A Fresh Angle and All That

A Corner of White (The Colors of Madeleine, #1)A Corner of White by Jaclyn Moriarty
My rating: 5 of 5 stars

SPOILERS AHEAD. And now that you’ve been warned, on with the review! So, as a YA fiction enthusiast who is also tired of tropes, this is the fantasy book I’ve been waiting for. There has never been a book I’ve more wanted on my bookshelf. There was such an original plot. It was so beautifully written. Everyone in this book lives in a dream world, dreaming that they’re Lord Byron or Isaac Newton and dreaming about colours and Colors and missing fathers and swan-mothers. Some lines I love:

“When Jack cast his gaze over Madeleine’s former life he caught glimpses of sails swelling in gusts of winds, reindeer stamping and breathing mist, diamonds woven through plaits and spilling like raindrops down a window.”

“Jack had gathered the names together by the stems; he’d arranged them in a vase that he kept to the right of his mind. At night, before he fell asleep, he’d breathe in the fragrance of each, the details that Madeleine had shared.”

“a whole bubbling brook sort of name”

“What hinders the fixt stars from falling upon one another?… She had to stop the stars from tumbling together… A sky full of stars was relying on her to keep her back straight, her shoulders firm, her head nodding now and then, her voice calm and polite… because as long as she did that, her mother would be okay… All she had to do was keep the stars fixed to the sky.”

“The thing is, Elliott, you were like a piece of magic. You held the fixed stars in place for me and you stopped them from falling. If I open another letter from you, I think they might start to tumble.”

There is this really clever extended metaphor revolving around Isaac Newton, Lord Byron, and Ada Lovelace, and how their lives parallel the lives of Madeleine, Jack, and Belle. What starts out as an annoying school assignment becomes this heartbreaking condemnation when Madeleine starts recognizing the cracks in her own worldview, realizing that her father is not some glittery hero and her mother is not a lost swan in a tower.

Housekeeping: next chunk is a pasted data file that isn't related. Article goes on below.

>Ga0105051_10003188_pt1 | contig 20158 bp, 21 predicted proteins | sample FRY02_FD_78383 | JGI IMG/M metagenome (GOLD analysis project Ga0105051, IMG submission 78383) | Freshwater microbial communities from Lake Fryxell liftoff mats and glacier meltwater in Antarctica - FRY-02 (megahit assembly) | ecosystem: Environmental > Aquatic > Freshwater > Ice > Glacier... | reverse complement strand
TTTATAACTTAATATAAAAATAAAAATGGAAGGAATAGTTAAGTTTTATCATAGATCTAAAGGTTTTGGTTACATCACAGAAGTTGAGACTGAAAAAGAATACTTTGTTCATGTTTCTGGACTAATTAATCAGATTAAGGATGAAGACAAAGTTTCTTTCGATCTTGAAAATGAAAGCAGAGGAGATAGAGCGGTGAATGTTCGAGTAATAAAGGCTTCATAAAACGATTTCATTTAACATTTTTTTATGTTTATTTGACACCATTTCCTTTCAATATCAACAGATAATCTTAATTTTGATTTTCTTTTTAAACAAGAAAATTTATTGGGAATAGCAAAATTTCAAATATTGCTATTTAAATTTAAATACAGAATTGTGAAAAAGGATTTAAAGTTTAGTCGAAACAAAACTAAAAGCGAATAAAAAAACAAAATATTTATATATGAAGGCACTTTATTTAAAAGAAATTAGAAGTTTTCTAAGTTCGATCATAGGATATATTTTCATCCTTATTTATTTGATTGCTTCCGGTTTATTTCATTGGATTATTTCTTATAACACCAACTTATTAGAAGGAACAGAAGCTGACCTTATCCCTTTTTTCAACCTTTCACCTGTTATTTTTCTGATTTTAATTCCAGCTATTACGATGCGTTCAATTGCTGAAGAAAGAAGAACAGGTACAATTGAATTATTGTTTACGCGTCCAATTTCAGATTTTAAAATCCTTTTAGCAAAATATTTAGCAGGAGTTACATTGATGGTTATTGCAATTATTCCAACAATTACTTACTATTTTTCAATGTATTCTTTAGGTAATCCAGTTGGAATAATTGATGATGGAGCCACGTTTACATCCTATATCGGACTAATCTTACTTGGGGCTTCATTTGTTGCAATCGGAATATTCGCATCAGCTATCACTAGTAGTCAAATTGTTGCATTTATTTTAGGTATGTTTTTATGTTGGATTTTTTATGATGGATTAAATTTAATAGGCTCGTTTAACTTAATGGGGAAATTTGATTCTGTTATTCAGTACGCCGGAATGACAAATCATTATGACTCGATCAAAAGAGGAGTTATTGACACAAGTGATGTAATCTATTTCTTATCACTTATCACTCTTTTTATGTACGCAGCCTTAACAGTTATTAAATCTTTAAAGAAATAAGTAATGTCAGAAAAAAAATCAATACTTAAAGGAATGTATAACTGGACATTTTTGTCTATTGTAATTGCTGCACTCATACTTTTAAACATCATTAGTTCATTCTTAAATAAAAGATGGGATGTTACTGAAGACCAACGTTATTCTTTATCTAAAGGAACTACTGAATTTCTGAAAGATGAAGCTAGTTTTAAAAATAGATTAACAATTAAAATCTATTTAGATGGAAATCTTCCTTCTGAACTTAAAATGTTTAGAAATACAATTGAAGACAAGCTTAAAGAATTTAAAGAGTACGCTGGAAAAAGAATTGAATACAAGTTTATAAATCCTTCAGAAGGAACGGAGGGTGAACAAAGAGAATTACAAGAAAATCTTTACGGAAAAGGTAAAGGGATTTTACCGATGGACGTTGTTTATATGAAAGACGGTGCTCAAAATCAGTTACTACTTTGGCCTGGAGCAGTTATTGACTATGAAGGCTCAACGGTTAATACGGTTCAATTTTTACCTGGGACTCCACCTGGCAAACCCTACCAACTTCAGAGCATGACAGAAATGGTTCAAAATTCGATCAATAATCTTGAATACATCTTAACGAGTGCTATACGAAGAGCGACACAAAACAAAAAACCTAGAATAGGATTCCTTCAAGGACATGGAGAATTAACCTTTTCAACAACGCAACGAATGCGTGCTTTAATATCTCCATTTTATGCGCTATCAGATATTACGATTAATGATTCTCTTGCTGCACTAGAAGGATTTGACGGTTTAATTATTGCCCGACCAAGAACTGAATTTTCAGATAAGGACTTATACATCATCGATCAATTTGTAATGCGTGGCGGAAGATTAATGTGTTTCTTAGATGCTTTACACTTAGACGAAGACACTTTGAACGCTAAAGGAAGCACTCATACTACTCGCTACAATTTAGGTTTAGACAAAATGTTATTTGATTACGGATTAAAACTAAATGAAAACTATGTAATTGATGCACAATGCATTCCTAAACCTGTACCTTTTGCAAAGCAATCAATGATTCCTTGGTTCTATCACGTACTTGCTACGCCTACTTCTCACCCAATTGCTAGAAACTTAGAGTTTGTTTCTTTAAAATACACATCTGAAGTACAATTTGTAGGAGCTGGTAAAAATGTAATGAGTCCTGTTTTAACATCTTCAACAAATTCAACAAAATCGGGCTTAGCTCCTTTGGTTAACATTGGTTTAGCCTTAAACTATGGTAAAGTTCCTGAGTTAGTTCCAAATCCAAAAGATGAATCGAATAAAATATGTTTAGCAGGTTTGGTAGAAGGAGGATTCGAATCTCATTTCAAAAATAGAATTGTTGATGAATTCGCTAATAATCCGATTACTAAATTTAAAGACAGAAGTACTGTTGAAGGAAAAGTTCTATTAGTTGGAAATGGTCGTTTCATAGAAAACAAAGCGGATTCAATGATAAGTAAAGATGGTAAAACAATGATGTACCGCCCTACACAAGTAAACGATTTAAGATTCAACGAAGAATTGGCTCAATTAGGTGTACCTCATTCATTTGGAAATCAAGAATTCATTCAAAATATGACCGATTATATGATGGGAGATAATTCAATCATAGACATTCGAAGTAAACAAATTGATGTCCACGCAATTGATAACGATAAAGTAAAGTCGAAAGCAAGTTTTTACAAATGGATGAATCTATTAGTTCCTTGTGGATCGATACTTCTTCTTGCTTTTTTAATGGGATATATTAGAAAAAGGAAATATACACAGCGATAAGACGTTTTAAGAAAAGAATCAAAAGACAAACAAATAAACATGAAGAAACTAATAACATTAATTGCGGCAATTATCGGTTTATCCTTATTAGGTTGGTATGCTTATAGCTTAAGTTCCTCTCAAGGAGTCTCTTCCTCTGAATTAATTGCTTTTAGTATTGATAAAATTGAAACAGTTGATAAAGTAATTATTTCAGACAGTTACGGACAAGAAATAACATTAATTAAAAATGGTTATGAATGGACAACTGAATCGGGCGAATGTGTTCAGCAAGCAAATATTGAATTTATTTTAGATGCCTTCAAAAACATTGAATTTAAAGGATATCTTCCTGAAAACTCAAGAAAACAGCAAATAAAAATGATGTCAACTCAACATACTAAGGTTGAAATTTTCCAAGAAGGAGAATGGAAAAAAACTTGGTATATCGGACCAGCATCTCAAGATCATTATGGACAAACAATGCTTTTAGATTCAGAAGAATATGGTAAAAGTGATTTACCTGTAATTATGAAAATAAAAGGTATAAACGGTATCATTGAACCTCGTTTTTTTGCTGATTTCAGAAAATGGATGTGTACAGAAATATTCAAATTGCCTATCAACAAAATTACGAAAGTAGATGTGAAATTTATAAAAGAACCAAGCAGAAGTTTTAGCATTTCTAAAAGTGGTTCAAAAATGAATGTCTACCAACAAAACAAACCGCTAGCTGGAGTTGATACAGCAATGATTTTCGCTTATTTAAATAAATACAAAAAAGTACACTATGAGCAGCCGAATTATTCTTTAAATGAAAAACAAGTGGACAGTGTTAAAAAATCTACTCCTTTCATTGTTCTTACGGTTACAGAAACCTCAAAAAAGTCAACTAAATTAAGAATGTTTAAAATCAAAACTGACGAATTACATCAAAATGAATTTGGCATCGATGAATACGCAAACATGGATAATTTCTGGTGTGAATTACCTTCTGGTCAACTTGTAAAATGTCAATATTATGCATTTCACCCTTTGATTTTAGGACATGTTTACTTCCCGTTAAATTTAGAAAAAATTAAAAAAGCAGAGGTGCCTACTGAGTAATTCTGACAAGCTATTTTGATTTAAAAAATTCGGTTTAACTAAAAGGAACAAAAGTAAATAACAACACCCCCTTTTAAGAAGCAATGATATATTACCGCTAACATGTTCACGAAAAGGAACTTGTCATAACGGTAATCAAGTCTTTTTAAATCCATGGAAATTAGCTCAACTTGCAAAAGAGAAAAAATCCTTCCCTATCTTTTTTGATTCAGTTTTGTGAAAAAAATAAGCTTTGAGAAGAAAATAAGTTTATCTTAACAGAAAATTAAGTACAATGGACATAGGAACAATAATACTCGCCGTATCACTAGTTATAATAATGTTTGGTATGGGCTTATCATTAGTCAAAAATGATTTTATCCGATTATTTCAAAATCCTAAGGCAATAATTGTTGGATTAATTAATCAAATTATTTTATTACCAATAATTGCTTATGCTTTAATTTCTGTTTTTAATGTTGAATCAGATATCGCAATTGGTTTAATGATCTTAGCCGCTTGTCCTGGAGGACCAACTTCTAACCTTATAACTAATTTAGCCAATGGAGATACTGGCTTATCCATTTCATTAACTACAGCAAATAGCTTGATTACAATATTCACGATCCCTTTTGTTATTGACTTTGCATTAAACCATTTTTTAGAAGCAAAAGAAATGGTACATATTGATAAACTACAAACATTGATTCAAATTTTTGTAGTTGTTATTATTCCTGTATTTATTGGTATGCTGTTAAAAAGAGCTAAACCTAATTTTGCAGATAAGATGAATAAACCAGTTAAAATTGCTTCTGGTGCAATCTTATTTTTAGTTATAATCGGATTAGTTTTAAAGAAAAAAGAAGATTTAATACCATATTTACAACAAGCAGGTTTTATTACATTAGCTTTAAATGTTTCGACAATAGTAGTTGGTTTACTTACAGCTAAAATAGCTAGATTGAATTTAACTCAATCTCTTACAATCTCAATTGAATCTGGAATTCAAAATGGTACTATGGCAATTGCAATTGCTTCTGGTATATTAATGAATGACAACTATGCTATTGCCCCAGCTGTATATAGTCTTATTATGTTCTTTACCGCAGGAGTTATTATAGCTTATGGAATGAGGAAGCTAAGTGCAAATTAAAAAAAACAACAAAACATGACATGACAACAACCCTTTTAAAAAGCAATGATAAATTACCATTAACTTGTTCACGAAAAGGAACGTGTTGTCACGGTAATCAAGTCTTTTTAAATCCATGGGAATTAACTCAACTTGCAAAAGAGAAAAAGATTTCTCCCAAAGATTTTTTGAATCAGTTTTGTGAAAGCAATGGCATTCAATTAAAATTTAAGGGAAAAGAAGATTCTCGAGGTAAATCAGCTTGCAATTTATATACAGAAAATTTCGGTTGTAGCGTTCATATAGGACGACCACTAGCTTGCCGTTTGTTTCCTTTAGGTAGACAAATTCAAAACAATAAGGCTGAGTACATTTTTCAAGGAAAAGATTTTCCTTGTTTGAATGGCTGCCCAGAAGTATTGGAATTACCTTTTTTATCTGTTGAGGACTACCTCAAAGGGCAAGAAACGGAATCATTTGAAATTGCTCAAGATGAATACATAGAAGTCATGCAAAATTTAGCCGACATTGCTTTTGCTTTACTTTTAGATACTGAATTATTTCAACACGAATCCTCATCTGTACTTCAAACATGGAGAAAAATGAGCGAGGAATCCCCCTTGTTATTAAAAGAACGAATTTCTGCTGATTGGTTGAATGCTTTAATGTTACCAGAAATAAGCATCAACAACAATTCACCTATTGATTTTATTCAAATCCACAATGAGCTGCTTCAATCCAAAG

I also really appreciate how the romance was handled in here, mostly Madeleine and Jack’s relationship. In general, I am not a fan of romance in YA novels because nothing feels original anymore, nor does it ever feel realistic, or it will takes over the actual plot. What made this feel fresh was how both Madeleine and Jack both accepted that they worked better as friends at the end of the book. The power of Madeleine’s journey is that once she “wakes up,” she sees that Jack is remarkable just as he is, a teenage boy in Cambridge, her friend. Elliott and Kala’s relationship was tolerable for me. It felt very sentimental at times, but the burst of clarity from Elliot’s perspective injected some much-needed realism into their relationship. Elliott realizes that his feelings for Kala don’t make either of them as wonderful or perfect as they see each other; or else, how could he have cheated on her? It seemed a healthier alternative to seeing each other as perfect.

View all my reviews

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